Date of this Version
Published in Journal of Food Science 76:8 (2011), pp. T189–T191; doi: 10.1111/j.1750-3841.2011.02372.x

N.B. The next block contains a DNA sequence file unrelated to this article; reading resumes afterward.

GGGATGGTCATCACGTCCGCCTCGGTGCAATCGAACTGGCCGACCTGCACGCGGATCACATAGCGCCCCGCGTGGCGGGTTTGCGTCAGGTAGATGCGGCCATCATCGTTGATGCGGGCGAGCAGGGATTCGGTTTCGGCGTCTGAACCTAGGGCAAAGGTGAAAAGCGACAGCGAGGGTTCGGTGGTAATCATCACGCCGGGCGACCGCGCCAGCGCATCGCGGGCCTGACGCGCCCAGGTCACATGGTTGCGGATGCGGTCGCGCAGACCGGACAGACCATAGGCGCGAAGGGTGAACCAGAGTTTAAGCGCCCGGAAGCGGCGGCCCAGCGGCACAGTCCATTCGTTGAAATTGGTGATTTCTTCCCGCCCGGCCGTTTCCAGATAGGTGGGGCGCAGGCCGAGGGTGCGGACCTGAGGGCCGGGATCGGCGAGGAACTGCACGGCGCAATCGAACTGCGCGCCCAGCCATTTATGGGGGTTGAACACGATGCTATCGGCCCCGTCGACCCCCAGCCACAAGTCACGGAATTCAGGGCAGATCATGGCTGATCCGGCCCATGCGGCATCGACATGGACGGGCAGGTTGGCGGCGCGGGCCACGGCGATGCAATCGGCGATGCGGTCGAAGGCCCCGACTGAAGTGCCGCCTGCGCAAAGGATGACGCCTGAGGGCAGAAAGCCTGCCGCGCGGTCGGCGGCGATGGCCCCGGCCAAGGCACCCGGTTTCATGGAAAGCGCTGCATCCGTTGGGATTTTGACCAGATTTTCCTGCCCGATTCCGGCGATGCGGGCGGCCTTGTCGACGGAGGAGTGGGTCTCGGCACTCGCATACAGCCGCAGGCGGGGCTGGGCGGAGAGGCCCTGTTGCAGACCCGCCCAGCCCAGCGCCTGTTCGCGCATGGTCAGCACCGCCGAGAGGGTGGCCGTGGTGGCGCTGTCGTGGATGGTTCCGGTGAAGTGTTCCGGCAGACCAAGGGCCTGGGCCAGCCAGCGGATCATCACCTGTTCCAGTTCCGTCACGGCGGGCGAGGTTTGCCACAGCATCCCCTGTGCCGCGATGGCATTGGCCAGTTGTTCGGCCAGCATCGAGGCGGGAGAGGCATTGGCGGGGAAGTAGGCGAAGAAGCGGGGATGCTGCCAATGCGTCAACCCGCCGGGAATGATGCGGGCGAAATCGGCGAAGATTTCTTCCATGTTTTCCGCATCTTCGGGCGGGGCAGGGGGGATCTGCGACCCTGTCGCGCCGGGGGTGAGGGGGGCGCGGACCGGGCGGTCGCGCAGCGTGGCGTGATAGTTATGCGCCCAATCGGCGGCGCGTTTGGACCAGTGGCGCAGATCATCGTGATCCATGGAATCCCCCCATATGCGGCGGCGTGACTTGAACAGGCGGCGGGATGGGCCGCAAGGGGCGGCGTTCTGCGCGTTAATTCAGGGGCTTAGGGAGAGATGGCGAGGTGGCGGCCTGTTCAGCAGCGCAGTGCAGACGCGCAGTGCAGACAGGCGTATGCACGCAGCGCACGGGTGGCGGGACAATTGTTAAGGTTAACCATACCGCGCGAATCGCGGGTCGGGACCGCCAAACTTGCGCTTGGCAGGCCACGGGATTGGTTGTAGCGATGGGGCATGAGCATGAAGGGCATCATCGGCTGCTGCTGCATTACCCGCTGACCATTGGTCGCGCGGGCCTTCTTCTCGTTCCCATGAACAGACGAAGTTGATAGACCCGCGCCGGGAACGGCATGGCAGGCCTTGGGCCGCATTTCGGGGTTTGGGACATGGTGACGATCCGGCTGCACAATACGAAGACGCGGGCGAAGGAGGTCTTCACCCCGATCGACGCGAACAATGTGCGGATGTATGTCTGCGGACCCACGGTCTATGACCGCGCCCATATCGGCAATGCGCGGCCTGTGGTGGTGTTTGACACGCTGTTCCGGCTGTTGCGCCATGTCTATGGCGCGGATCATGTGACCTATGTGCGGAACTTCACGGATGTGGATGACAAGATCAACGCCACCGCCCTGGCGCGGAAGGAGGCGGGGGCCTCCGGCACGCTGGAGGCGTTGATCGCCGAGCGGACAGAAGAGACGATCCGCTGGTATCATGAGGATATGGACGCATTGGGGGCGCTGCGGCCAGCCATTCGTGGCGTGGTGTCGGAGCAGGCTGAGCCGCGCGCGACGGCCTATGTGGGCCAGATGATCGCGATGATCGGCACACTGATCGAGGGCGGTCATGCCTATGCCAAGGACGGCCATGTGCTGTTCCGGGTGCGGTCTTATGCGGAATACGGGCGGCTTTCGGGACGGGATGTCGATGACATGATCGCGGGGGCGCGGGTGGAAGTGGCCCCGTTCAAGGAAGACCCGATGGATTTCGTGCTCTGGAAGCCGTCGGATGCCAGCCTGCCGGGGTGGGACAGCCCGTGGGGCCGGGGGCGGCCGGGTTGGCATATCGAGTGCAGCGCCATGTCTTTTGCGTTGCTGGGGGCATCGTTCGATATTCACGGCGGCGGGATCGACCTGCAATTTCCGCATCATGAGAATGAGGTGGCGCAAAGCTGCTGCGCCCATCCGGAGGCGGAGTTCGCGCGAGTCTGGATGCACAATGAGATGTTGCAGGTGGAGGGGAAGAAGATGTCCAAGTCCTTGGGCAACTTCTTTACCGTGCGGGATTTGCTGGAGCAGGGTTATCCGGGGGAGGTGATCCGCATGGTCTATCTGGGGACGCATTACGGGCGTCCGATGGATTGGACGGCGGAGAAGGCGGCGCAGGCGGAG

Buckwheat (Fagopyrum esculentum) is a commonly allergenic food especially in Asia where buckwheat is more commonly consumed. Wild buckwheat (Polygonum convolvulus, recently changed to Fallopia convolvulus) is an annual weed prevalent in grain-growing areas of the United States. Wild buckwheat is not closely related to edible buckwheat although the seeds do have some physical resemblance. A large shipment of wheat into Japan was halted by the discovery of the adventitious presence of wild buckwheat seeds over possible concerns for buckwheat-allergic consumers. However, IgE-binding was not observed to an extract of wild buckwheat using sera from 3 buckwheat-allergic individuals either by radio-allergosorbent test inhibition or by immunoblotting after protein separation by sodium dodecyl sulfate–polyacrylamide gel electrophoresis. Furthermore, the extract of wild buckwheat was not detected in a buckwheat enzyme-linked immunosorbent assay developed with antisera against common buckwheat. Thus, wild buckwheat is highly unlikely to pose any risk to buckwheat-allergic individuals. The common names of plants should not be a factor in the risk assessment for possible cross-allergenicity.